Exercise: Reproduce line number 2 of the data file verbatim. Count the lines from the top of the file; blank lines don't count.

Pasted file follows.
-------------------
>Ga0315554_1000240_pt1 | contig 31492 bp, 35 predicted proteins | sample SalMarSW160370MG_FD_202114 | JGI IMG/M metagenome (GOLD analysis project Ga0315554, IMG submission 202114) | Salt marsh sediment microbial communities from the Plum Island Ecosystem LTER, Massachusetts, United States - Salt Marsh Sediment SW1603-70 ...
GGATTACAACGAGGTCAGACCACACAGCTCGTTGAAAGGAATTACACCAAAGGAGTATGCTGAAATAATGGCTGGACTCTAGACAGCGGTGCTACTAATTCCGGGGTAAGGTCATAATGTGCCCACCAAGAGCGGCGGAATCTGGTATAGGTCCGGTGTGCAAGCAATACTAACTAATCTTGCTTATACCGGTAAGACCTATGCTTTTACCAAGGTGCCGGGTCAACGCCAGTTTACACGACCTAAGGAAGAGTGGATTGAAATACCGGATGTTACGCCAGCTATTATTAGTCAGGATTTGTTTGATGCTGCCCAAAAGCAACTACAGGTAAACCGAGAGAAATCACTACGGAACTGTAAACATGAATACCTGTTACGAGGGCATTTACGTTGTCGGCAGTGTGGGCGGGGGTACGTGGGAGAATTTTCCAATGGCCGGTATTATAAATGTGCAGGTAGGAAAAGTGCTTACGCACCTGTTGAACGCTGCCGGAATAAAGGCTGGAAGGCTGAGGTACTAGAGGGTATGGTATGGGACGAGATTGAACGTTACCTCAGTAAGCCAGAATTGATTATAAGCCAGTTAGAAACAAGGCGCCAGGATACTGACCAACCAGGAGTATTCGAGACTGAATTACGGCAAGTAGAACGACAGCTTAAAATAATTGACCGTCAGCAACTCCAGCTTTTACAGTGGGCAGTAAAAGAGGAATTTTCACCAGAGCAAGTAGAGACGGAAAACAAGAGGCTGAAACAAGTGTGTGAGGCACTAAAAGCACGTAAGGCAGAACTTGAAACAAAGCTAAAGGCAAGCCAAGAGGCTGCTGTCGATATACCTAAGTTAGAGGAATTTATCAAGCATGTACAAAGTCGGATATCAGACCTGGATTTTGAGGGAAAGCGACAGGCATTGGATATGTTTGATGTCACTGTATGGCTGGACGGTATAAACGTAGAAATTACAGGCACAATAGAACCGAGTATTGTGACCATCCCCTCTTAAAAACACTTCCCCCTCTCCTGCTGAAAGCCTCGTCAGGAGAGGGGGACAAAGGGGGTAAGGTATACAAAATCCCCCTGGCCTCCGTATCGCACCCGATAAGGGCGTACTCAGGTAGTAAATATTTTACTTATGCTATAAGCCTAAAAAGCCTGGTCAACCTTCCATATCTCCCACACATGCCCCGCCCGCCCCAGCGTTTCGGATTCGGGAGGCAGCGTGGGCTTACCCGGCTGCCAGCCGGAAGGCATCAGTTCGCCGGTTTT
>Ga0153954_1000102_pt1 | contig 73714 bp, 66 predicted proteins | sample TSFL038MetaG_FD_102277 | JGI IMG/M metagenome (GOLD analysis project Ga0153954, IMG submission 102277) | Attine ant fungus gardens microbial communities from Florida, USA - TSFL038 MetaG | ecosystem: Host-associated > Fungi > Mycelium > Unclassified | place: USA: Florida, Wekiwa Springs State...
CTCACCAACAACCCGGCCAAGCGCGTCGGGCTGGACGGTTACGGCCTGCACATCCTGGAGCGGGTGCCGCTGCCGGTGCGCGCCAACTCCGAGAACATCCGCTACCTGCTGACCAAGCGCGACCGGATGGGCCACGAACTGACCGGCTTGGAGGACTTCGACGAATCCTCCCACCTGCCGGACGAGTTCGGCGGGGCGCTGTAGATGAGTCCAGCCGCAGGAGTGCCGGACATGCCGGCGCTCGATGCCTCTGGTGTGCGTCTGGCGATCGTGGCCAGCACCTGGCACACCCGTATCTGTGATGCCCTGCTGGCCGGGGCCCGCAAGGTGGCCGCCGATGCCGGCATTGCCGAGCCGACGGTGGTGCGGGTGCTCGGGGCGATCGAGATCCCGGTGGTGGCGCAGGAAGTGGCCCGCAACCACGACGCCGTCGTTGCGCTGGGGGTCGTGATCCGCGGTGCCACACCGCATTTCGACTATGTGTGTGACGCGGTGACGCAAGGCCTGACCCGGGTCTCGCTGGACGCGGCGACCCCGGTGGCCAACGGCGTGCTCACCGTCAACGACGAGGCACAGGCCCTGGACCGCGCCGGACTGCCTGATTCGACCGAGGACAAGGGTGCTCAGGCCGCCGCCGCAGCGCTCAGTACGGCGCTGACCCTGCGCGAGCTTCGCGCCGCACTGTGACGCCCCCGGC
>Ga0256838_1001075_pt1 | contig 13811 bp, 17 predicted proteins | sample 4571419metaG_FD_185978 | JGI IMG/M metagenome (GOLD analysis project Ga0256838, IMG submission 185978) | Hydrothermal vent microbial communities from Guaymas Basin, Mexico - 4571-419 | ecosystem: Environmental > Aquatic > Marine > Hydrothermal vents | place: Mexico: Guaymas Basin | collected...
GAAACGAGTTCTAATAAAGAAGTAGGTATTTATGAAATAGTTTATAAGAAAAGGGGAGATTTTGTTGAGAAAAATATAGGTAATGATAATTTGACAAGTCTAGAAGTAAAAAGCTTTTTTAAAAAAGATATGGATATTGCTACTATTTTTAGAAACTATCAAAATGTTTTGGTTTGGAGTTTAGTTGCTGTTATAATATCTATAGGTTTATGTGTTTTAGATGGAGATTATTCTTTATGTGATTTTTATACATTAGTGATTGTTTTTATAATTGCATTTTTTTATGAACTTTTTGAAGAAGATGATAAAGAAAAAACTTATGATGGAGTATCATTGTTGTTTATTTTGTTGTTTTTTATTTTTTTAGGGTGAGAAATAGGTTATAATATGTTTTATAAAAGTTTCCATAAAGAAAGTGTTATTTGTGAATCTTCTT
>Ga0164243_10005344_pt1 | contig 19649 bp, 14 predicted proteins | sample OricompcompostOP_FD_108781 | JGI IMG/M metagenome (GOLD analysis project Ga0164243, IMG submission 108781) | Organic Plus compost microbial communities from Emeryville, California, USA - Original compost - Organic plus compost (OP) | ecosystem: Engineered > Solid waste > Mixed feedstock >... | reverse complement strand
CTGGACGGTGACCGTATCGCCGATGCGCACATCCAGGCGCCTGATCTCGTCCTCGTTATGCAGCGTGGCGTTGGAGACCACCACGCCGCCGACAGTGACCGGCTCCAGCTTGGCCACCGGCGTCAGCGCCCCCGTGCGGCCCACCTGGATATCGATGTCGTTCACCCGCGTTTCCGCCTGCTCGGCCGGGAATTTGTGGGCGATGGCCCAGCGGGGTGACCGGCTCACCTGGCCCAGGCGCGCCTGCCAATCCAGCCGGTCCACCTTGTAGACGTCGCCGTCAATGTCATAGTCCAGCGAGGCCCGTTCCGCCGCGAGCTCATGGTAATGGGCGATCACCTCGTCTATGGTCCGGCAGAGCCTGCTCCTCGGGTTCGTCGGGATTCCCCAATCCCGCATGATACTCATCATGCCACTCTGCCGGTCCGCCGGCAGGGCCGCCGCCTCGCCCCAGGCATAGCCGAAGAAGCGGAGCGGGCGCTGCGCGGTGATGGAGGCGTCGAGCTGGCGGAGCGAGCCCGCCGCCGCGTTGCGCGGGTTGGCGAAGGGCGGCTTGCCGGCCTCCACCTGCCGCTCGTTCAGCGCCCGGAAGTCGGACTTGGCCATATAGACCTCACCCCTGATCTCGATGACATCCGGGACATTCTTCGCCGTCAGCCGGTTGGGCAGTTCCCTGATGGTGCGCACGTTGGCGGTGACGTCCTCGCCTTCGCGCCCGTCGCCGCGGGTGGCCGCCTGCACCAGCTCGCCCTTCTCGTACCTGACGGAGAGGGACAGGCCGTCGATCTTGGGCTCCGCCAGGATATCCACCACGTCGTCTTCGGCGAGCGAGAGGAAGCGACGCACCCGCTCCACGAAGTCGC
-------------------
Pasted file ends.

GGATTACAACGAGGTCAGACCACACAGCTCGTTGAAAGGAATTACACCAAAGGAGTATGCTGAAATAATGGCTGGACTCTAGACAGCGGTGCTACTAATTCCGGGGTAAGGTCATAATGTGCCCACCAAGAGCGGCGGAATCTGGTATAGGTCCGGTGTGCAAGCAATACTAACTAATCTTGCTTATACCGGTAAGACCTATGCTTTTACCAAGGTGCCGGGTCAACGCCAGTTTACACGACCTAAGGAAGAGTGGATTGAAATACCGGATGTTACGCCAGCTATTATTAGTCAGGATTTGTTTGATGCTGCCCAAAAGCAACTACAGGTAAACCGAGAGAAATCACTACGGAACTGTAAACATGAATACCTGTTACGAGGGCATTTACGTTGTCGGCAGTGTGGGCGGGGGTACGTGGGAGAATTTTCCAATGGCCGGTATTATAAATGTGCAGGTAGGAAAAGTGCTTACGCACCTGTTGAACGCTGCCGGAATAAAGGCTGGAAGGCTGAGGTACTAGAGGGTATGGTATGGGACGAGATTGAACGTTACCTCAGTAAGCCAGAATTGATTATAAGCCAGTTAGAAACAAGGCGCCAGGATACTGACCAACCAGGAGTATTCGAGACTGAATTACGGCAAGTAGAACGACAGCTTAAAATAATTGACCGTCAGCAACTCCAGCTTTTACAGTGGGCAGTAAAAGAGGAATTTTCACCAGAGCAAGTAGAGACGGAAAACAAGAGGCTGAAACAAGTGTGTGAGGCACTAAAAGCACGTAAGGCAGAACTTGAAACAAAGCTAAAGGCAAGCCAAGAGGCTGCTGTCGATATACCTAAGTTAGAGGAATTTATCAAGCATGTACAAAGTCGGATATCAGACCTGGATTTTGAGGGAAAGCGACAGGCATTGGATATGTTTGATGTCACTGTATGGCTGGACGGTATAAACGTAGAAATTACAGGCACAATAGAACCGAGTATTGTGACCATCCCCTCTTAAAAACACTTCCCCCTCTCCTGCTGAAAGCCTCGTCAGGAGAGGGGGACAAAGGGGGTAAGGTATACAAAATCCCCCTGGCCTCCGTATCGCACCCGATAAGGGCGTACTCAGGTAGTAAATATTTTACTTATGCTATAAGCCTAAAAAGCCTGGTCAACCTTCCATATCTCCCACACATGCCCCGCCCGCCCCAGCGTTTCGGATTCGGGAGGCAGCGTGGGCTTACCCGGCTGCCAGCCGGAAGGCATCAGTTCGCCGGTTTT